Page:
The only other adventure I had involved the windscreen. When I removed the masking from the windscreen I saw to my displeasure that at some point the masking I used to protect the inside of the windscreen had lifted just enough to allow some paint in. It was pretty prominent but to be honest since the model was already a disappointment (again, that's on me, not Tamiya) I wasn't going to fix it. But after a few days it started to really bother me and I decided that even though the model was virtually done I elected to remove the original windscreen and replace it with the second one included in the Tamiya kit. The new windscreen was quickly faired in with some milliput and the windscreen once again masked and painted.  I should add that while using water to help smooth out the milliput around the replacement windscreen some of that putty water began to stain the paint. I rushed the model to the sink and washed it off. Unfortunately washing the model caused some of the Tamiya clear flat to come off which is why you see some silvering in some odd areas like over the roundels on the wings. It was one adventure after another!



Let's see, what else. I removed the molded on door release handle and made a new one from styrene. And I had scratchbuilt the handle mechanism you see inside Spitfire canopies to slide it open and closed. Turns out while it looked the right size when I was making it, but turned out to be fractionally too big and wouldn't fit when the canopy was installed in the open position. Oh well.





Based on footage I have seen of Spitfires from the time on YouTube, they seemed to operate from grass field runways but were maintained on concrete aprons. To replicate this I lightly weathered the tires with some old medium brown looking pigment from Mig. Then I took a cotton swab and ran it along the middle of the tire to show where the dirt had been worn off when the aircraft was moved across the concrete apron. 



I had planned to add the three antenna wires to the model but after such a problematic build I just wanted the model done. So I simply omitted them. 



There were other problems that cropped up and a few other mods I made but I covered the main ones. Not sure if what I wrote made any sense, it was tricky trying to write the key points down only after the model was done and after so much time had passed since I had begun building it. 



So what I initially thought would be a quick build back in June of 2019 would wind up being one hell of a roller coaster and I didn't finish it until the end of April 2022. And while it did come close to being chucked in the garbage several times, I'm glad I chose not too. I can't stress how much I learned building this model. From all sorts of problem solving to my first real attempts at scratchbuilding several small parts, even though they didn't all make it onto the model. And despite all the flaws (most obvious being all that silvering) I'm honestly surprised it turned out as goods as it did!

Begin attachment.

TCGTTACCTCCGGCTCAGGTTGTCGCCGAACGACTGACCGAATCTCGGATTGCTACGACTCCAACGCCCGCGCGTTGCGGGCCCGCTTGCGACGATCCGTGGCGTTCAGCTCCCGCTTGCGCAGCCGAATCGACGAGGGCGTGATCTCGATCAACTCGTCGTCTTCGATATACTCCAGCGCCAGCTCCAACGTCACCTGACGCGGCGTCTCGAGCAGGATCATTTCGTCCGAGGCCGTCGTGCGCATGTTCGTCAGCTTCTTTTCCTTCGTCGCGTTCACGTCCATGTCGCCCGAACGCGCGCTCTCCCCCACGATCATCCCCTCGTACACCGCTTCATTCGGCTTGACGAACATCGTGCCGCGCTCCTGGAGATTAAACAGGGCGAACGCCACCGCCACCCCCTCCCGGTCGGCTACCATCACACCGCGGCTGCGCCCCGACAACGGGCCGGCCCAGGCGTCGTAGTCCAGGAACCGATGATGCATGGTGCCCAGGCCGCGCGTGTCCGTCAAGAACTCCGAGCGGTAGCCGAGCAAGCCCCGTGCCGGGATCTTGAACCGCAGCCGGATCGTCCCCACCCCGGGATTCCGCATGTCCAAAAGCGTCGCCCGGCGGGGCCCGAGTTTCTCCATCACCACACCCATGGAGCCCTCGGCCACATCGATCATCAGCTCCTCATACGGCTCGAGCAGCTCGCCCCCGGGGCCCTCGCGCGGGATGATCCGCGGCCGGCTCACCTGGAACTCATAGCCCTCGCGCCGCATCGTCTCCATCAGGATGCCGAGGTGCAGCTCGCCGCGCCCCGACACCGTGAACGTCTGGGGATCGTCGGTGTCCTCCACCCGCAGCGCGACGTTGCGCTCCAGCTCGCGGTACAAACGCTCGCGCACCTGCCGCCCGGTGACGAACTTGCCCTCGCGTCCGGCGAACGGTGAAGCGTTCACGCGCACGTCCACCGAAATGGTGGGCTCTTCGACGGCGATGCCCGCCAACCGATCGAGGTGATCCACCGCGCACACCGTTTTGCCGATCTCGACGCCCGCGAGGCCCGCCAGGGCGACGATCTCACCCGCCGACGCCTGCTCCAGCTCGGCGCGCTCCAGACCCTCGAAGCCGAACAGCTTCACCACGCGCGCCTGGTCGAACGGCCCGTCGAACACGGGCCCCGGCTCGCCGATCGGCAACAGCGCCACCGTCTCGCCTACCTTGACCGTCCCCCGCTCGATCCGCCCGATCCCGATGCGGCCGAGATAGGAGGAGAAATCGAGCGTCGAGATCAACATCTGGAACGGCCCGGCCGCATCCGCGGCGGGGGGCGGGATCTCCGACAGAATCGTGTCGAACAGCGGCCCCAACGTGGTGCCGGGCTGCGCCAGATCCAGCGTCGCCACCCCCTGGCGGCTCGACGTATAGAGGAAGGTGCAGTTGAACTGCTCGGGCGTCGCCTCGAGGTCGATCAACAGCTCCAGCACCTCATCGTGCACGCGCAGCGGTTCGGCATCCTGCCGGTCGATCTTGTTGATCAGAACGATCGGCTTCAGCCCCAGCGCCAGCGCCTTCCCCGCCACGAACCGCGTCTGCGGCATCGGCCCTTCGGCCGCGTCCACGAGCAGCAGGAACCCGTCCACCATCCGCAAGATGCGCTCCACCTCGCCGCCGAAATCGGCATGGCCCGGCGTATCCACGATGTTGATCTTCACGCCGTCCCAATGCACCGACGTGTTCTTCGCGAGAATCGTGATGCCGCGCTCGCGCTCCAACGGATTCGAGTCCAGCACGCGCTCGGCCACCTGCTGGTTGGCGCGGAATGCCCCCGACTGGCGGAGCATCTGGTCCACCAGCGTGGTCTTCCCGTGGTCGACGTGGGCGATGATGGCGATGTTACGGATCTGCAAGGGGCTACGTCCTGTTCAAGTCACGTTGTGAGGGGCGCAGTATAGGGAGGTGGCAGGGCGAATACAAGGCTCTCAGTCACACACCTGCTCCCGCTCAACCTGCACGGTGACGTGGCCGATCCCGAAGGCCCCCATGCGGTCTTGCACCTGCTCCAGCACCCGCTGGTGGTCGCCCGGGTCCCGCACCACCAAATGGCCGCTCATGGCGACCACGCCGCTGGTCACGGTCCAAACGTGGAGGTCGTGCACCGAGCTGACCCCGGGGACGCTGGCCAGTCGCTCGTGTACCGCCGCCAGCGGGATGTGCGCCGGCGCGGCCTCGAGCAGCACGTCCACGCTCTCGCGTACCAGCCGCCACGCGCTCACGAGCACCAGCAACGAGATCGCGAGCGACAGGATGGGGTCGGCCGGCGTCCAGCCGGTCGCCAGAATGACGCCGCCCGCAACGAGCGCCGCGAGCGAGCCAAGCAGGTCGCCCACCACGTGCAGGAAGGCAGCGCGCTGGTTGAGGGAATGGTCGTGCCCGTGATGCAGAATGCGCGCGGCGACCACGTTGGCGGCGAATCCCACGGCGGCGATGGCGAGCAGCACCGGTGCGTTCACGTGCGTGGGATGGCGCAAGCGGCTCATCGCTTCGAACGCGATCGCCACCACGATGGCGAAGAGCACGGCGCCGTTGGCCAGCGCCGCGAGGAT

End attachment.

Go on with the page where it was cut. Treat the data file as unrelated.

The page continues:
Now that the Spitfire has been finally completed I will get back to the M4 Sherman "Thunderbolt VI" I have going in the armour section. 


Thanks for looking. 





Edited by M_Sinclair
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Beautiful Spitfire! And you seem to have harnessed the cockpit problem really well…


Amazingly thin aerial wire, too.


Now I wonder if there's space in my basement for a Tamiya Spitfire kit.


Superb modelling!


Kind regards,



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It turned out great, and the seat harness looks very good to me.  One thought is you could have used the stencils over the future.  I have touched up some boo-boos from decaling by painting over the future.  I go over it with another coat of future and it looks no different than the original paint job.  You don't have to worry about the paint pulling up that way.

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Methinks the modeller does protest too much. Amazing work my friend. Like the exhausts especially. The deflected flying surfaces is a realistic touch, but could have been enhanced by deflecting the ailerons too. Never seen a "cleaned up" a/c. But that's nitpicking.

Very well done. Exceptional finish. Stand tall and proud my friend.